Why should we care if species become endangered? After all, there are lots of species left.
We should care because losing species could affect our food, medicine and clean water. In a report online dated just recently, of 63,837 species counted, 19,817 are threatened to become extinct. That Red List of Threatened Species, provided by the International Union for Conservation of Nature (IUCN), includes 41 percent of amphibians, 33 percent of corals that build reefs, 25 percent of mammals, 13 percent of birds and 30 percent of conifers. This report was published just before the U.N. Conference on Sustainable Development in Rio de Janeiro, Brazil.
The IUCN has suggestions for decreasing greenhouse gas emissions. This is extremely important because those emissions cause climate change, which in turn affects all living plants and animals. Cutting down forests is a major cause of greenhouse gas emissions. Forests, peatlands and mangroves store much carbon. That helps us deal with climate change.
Pictured is a peregrine falcon. The endangered bird has been sighted in the area.
Saving biodiversity would also really help. Experts suggest that 17 percent of greenhouse gas emissions are caused by deforestation. We need to learn to grow shade-loving plants, so that we don't have to cut down the trees. When I was in Costa Rica, the folks were learning to do just that in raising coffee beans. Good for them.
We have two endangered birds which cause great excitement when seen in Chautauqua and Cattaraugus counties. First, the golden eagle. This bird breeds in the western hills and mountains of our country and Canada.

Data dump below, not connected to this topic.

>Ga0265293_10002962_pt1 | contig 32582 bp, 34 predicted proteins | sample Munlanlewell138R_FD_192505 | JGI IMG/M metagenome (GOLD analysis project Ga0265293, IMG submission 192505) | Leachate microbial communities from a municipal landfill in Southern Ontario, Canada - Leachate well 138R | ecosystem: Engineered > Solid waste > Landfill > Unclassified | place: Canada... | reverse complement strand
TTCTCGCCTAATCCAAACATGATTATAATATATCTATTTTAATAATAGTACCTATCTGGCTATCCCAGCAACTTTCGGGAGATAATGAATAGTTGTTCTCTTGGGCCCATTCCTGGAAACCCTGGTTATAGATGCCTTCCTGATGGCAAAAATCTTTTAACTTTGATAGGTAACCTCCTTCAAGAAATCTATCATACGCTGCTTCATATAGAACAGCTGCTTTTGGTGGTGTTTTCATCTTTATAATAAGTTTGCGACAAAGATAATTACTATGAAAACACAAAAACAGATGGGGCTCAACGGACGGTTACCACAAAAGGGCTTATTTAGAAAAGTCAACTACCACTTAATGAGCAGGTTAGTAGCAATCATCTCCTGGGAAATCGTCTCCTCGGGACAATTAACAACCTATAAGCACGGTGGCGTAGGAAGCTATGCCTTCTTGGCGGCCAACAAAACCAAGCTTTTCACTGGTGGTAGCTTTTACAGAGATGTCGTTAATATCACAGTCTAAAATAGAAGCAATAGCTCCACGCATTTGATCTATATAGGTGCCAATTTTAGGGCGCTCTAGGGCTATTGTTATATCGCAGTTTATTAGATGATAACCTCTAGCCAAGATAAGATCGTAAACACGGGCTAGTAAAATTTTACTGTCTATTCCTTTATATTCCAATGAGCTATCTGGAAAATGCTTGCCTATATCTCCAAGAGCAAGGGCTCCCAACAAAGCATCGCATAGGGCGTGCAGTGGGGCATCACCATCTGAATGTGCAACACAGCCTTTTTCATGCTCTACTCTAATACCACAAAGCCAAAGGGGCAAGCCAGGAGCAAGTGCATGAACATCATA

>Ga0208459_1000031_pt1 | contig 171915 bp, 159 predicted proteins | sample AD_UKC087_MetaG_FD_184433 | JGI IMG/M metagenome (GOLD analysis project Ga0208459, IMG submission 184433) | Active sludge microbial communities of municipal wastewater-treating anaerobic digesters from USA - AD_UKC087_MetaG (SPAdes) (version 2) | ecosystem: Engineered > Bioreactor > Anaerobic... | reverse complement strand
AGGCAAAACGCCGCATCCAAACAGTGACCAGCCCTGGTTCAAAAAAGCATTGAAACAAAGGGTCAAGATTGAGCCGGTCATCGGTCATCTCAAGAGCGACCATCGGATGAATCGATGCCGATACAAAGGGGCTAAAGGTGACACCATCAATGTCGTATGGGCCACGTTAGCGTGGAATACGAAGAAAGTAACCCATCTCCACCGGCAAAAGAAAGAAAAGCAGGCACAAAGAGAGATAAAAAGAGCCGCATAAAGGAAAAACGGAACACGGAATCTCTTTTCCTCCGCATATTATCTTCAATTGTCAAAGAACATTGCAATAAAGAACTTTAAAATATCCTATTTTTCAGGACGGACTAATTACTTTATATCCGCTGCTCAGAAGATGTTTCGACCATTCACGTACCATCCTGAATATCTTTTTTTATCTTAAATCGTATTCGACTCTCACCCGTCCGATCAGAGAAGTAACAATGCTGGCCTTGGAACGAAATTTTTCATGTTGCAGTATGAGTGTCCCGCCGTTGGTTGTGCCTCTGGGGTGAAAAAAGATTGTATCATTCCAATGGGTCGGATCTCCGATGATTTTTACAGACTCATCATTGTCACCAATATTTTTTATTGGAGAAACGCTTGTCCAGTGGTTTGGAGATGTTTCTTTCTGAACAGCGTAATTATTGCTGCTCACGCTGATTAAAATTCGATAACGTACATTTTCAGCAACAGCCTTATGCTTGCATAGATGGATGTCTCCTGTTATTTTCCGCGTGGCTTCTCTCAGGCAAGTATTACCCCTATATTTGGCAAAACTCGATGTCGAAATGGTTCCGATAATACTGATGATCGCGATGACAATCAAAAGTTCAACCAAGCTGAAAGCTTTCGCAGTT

However, folks have seen it fly over the western edge of Allegany State Park. Usually, the wings, when gliding, are in a V-formation like those of the turkey vulture. However, it also sometimes holds them flat. Compared to the agile peregrine falcon, it has been known to dive faster when hunting in the air.
Amazingly, this huge bird can capture animals bigger than it is. Granted, it is rare, but it has been known to kill coyotes, deer, pronghorn antelope, foxes and bighorn sheep. The large birds it has hunted include sage grouse, Canadian geese and whooping cranes. These are unusual occurrences. Mostly it feeds on rabbits of all kinds, marmots, ground squirrels or other small mammals.
The nest, built like those of other raptors, is built on the edge of a cliff or in the nest previously built by ravens. One to three eaglets are raised.
The second endangered bird that has been sighted in our area is the peregrine falcon. Several times, it has been spotted at Dunkirk Harbor, looking down from a perch at the power plant.
Currently, this bird winters along the eastern coast from New York through South America. Other subspecies winter in Alaska to southern areas and in the tundra to Central and South America.
This bird mostly eats other birds. However, it would certainly catch a bat, if one were seen in the daylight.
Don't be fooled in identifying this creature. It is about the same size as a northern harrier. Check for the broader wings and shorter tail of the peregrine.
Like eagles, it mostly builds its nest on cliffs. However, it has been known to employ somebody else's stick nest in a tree, on building ledges and under bridges.
The passenger pigeon used to be its favorite food. This is an example of how man's behavior affects birds. After it became extinct, the population of peregrine falcons declined. Naturalists have tried to introduce more of these birds in the east.
A peregrine's hunting ability is a sight to behold. It seems to often do a long chase over open country and then powerfully descends, or stoops, from very high to get its prey.
Don't forget to live simply in this fast-paced society. Just eat, sleep and bird. Most importantly, for the birds, take care of their habitats.